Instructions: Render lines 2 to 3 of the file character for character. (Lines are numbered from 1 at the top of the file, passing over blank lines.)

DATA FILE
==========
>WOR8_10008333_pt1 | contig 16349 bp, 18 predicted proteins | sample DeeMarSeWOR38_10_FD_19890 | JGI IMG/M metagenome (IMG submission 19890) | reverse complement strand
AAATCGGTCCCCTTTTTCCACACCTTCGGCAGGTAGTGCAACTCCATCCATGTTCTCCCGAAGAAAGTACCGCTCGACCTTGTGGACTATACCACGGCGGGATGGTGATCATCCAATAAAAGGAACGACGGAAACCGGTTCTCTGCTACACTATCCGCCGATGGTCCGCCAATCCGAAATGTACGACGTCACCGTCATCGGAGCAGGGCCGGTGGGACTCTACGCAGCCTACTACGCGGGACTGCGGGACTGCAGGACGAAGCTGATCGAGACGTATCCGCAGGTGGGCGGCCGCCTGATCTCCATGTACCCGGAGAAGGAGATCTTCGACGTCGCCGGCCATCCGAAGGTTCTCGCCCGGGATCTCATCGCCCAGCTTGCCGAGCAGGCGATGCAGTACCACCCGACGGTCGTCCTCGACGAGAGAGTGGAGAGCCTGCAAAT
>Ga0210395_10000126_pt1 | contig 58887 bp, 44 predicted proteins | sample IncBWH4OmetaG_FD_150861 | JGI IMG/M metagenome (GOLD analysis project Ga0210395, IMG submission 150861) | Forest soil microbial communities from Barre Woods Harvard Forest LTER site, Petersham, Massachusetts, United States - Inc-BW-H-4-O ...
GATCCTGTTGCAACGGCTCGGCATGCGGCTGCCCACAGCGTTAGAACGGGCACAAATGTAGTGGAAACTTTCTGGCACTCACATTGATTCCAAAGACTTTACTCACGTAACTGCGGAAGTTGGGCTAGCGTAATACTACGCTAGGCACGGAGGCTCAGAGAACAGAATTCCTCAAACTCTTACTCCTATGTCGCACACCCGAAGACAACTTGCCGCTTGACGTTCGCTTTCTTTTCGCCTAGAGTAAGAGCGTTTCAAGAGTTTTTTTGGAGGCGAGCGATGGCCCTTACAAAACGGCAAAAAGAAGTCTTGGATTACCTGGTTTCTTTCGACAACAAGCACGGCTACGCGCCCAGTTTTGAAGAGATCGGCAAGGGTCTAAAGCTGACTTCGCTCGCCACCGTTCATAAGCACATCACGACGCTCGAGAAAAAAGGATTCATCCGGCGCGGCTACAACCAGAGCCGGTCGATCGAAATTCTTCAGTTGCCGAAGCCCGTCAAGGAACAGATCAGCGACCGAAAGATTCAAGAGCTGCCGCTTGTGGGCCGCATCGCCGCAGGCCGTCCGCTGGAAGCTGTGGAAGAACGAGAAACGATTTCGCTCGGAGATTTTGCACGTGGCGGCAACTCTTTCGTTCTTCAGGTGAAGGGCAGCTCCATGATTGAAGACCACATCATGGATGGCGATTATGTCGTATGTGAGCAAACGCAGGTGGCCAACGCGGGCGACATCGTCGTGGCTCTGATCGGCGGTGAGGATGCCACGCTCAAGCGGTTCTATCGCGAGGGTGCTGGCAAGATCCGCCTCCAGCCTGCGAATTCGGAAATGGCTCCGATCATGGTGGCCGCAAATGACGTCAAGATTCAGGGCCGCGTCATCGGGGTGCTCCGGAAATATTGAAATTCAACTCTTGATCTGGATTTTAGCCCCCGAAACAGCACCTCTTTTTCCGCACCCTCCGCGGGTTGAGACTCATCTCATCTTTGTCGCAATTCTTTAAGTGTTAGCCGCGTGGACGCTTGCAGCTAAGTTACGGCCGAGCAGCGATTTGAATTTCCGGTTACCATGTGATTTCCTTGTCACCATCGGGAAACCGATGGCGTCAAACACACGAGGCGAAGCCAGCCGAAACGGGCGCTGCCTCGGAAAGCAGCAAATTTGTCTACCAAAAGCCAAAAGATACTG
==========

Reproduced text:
AAATCGGTCCCCTTTTTCCACACCTTCGGCAGGTAGTGCAACTCCATCCATGTTCTCCCGAAGAAAGTACCGCTCGACCTTGTGGACTATACCACGGCGGGATGGTGATCATCCAATAAAAGGAACGACGGAAACCGGTTCTCTGCTACACTATCCGCCGATGGTCCGCCAATCCGAAATGTACGACGTCACCGTCATCGGAGCAGGGCCGGTGGGACTCTACGCAGCCTACTACGCGGGACTGCGGGACTGCAGGACGAAGCTGATCGAGACGTATCCGCAGGTGGGCGGCCGCCTGATCTCCATGTACCCGGAGAAGGAGATCTTCGACGTCGCCGGCCATCCGAAGGTTCTCGCCCGGGATCTCATCGCCCAGCTTGCCGAGCAGGCGATGCAGTACCACCCGACGGTCGTCCTCGACGAGAGAGTGGAGAGCCTGCAAAT
>Ga0210395_10000126_pt1 | contig 58887 bp, 44 predicted proteins | sample IncBWH4OmetaG_FD_150861 | JGI IMG/M metagenome (GOLD analysis project Ga0210395, IMG submission 150861) | Forest soil microbial communities from Barre Woods Harvard Forest LTER site, Petersham, Massachusetts, United States - Inc-BW-H-4-O ...